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I need to write a function that takes a list and bisects it (like the bisect module but I cannot use that). I normally would show what I have done so far but I really do not know how to do it without the module so I am hoping someone can help me out a bit. Here is the exact question I need to figure out:

Write a function called bisect that takes a sorted list and a target value and returns the index of the value in the list, if it’s there, or None if it’s not

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Is this homework? I think so. –  Blender Nov 1 '11 at 22:27
    
Does the question have any performance constraints? If not, you could just use a linear search if you like. –  Greg Hewgill Nov 1 '11 at 22:28
    
I am sorry for not understanding something blender and hoping I can get put on the right path and Greg I do not believe it has performance constraints –  Shmoe Nov 1 '11 at 22:31
    
We were just asking whether or not it was homework because it's pretty rare that you're asked to re-implement something while avoiding a built-in module unless it's for homework to test understanding. –  g.d.d.c Nov 1 '11 at 22:39
1  
What have you tried? What happened when you tried it? Do you understand what the bisect module is supposed to do? Do you know how to examine individual elements of a list? –  Russell Borogove Nov 1 '11 at 22:42

2 Answers 2

up vote 1 down vote accepted

The bisect module keeps track of a list, keeping it sorted, without having to resort every time you insert an element. The method you need to implement just needs to search inside a sorted list.

def bisect(sortedlist,targetvalue,firstindex=0,lastindex=None):

    if(len(sortedlist)==0):
        return None
    if(len(sortedlist)==1):
        if(sortedlist[0]==targetvalue):
            return firstindex
        else:
            return None
    center = int(round(len(sortedlist)/2))

    if(sortedlist[center]==targetvalue):
        return firstindex+center
    if(targetvalue>sortedlist[center]):
        return bisect(sortedlist[center+1:lastindex],targetvalue,center+1,lastindex)
    else:
        return bisect(sortedlist[0:center],targetvalue,firstindex,center-1)

this basically does a binary search. The indexes are passed to keep track of the indexes of the original list, in invocations further down the recursion loop.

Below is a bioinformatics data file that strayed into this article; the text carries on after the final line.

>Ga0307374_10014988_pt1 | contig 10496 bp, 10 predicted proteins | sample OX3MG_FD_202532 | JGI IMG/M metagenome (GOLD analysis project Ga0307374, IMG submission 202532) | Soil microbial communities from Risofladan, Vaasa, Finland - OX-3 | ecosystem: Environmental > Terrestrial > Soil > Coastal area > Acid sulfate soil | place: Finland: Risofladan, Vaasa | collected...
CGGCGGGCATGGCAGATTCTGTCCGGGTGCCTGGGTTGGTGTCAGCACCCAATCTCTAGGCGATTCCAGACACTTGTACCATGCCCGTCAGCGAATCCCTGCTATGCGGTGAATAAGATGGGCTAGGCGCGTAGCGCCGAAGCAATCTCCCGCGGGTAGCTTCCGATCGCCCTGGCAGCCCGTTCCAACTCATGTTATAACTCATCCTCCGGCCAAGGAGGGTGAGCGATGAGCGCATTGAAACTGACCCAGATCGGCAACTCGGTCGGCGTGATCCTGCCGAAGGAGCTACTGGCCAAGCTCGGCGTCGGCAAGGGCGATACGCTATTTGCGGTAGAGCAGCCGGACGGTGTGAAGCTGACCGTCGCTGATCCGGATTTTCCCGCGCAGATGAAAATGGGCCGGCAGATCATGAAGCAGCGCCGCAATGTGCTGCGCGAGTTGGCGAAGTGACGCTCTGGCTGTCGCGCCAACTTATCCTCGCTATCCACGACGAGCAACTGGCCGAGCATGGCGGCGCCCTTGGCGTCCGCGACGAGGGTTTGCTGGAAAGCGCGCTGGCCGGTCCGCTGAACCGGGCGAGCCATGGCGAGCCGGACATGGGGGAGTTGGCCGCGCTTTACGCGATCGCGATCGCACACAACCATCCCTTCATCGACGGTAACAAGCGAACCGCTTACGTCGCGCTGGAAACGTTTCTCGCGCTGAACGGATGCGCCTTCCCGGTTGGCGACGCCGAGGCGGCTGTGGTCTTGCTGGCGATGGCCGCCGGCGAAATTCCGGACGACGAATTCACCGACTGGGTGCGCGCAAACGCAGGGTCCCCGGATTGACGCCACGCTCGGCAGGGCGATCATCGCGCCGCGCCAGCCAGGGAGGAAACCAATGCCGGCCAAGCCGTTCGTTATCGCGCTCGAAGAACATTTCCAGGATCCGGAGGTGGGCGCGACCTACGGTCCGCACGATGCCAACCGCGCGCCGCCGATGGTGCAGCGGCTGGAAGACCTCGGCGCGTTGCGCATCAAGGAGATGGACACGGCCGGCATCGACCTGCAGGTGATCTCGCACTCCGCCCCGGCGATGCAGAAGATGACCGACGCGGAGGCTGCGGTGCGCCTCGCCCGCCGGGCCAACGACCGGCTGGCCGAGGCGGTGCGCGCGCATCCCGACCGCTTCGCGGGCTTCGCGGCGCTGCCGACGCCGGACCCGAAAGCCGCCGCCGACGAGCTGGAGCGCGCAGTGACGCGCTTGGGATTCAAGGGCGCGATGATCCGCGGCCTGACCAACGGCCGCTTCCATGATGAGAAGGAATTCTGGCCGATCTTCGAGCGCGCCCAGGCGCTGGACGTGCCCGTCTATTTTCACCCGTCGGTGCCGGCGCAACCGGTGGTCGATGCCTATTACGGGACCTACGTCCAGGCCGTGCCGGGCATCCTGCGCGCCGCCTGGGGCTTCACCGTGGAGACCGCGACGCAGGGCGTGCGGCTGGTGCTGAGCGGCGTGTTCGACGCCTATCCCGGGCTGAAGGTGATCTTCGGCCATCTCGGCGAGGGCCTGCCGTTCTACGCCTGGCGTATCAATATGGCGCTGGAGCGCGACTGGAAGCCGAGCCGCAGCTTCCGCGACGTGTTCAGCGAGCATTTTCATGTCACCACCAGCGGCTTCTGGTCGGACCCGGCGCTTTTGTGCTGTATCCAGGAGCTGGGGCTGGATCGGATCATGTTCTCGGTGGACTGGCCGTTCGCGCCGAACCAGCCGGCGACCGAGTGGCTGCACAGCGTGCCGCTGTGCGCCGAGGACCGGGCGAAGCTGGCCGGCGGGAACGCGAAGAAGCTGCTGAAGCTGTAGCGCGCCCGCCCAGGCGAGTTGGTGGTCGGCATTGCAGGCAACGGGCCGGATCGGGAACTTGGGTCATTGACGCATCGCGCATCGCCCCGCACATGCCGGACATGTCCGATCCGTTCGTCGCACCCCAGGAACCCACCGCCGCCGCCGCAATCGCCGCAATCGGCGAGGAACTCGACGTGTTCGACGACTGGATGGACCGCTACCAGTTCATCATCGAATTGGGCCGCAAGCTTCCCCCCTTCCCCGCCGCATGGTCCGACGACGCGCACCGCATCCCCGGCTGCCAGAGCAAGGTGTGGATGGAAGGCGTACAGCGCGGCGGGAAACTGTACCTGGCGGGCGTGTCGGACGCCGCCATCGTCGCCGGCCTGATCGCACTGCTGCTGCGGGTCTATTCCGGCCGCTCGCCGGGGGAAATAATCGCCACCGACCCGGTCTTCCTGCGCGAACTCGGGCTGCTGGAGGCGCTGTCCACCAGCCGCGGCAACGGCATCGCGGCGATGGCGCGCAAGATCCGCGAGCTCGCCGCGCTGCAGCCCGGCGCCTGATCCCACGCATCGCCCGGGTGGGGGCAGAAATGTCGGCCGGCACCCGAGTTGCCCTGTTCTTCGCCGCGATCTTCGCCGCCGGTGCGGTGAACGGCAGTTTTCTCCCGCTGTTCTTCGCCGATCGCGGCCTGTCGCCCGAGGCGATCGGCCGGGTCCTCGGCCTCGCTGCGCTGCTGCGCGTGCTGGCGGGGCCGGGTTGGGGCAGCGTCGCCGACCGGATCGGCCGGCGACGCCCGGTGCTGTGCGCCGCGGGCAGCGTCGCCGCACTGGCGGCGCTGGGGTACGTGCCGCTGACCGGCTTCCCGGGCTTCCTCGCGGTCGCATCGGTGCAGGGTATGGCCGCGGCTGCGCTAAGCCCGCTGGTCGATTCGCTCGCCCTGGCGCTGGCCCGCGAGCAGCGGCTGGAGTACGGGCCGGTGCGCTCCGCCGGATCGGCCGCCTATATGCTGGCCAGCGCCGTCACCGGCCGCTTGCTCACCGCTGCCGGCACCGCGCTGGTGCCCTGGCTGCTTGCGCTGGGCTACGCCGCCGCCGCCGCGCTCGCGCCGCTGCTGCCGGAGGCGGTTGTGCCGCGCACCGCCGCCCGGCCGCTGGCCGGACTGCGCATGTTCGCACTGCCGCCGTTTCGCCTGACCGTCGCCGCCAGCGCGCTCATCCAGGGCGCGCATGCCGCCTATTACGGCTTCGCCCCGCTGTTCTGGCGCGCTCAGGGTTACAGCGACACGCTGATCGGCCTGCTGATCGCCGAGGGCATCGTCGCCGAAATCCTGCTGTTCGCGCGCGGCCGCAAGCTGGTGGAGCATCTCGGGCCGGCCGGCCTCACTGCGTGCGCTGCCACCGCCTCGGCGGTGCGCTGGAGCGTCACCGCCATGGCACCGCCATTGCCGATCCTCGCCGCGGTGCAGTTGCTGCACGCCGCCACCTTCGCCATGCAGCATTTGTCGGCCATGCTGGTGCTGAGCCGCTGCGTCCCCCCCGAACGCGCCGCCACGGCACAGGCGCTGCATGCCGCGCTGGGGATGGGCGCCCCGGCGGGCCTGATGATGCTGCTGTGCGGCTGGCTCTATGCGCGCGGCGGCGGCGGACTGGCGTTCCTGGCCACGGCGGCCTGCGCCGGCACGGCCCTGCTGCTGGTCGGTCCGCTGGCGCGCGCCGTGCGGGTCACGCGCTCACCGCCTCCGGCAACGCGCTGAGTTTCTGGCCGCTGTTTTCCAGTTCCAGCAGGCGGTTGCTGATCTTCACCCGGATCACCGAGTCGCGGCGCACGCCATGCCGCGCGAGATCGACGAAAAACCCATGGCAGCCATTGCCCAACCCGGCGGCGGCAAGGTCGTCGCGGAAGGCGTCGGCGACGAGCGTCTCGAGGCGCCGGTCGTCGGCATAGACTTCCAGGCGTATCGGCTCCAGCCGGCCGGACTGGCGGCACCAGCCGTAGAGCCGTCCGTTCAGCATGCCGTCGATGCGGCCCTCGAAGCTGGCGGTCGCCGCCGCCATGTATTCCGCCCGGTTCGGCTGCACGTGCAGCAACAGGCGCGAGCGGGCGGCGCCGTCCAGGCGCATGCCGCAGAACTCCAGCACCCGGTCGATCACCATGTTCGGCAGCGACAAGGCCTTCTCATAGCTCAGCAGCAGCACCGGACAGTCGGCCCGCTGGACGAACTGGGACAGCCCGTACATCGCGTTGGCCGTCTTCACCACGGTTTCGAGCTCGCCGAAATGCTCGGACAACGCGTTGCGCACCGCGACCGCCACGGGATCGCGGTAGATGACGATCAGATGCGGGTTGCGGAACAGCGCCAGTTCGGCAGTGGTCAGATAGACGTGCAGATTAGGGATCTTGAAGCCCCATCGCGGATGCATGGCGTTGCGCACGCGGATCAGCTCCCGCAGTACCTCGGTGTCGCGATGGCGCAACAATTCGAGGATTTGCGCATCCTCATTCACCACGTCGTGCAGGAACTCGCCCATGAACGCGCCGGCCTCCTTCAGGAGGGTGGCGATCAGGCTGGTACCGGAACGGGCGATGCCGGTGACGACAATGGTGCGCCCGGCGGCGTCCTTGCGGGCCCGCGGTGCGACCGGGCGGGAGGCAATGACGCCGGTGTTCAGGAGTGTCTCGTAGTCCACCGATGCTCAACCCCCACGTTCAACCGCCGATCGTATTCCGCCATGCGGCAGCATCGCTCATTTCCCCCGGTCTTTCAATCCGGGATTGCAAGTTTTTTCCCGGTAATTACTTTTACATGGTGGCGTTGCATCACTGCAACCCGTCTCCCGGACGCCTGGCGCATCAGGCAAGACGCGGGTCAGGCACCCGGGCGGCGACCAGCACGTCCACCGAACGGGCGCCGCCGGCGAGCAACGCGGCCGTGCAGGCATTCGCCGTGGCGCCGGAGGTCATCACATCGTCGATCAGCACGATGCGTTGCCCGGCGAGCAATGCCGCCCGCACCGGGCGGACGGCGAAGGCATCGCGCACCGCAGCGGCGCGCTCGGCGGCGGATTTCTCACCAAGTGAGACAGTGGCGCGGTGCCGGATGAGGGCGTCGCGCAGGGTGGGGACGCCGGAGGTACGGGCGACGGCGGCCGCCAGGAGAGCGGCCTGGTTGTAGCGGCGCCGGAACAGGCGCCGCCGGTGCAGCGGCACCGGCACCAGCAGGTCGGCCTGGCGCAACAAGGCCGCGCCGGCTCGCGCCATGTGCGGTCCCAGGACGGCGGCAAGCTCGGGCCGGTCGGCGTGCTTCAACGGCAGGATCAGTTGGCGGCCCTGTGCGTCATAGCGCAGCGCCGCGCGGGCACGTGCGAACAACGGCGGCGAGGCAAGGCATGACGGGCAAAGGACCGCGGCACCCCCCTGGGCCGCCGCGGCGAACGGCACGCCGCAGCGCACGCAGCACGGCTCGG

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aw man, don't spoil the guy's homework. –  hugomg Nov 1 '11 at 23:10
    
I'm sorry, didn't read the comments at the question first. I'm a bit too impulsive on this site, wanting to answer any question, without considering the reason for asking. Let's just hope he learns by looking at my code, and then writing his own. –  bigblind Nov 1 '11 at 23:22

i was doing the homework from "think python" chapter 10 exercise 8 and i tired the code above written by fred. it seems to have some bugs. 1. the counter doesn't work for long list with 100k strings 2. sometimes it returns None for things that i'm sure is in the list.

so i tweaked it a little bit:

this is my version:

it works very well, it tested it with a wordlist from swampy 2.0 named words.txt, which originally comes from the moby collection: 113809of.fic

hope this helps those of you struggling with the bisect program

def bisects (list,x,counter=0):

if len(list)==0:
    return x,'is not in the list'
elif(len(list)==1):
    middle = 0
else:
    middle = int(len(list)/2)

if x == list[middle]:
    return counter, x,'is in the list' 
elif x < list[middle]:
    counter +=0
    return bisects(list[0:middle],x,counter)
elif x > list[middle]:
    counter +=middle
    return bisects(list[middle+1:],x,counter) 

for some reason the def won't get included into the code, but you guys get the idea.

Also will be great if a guru can help me correct that flaw, thanks,

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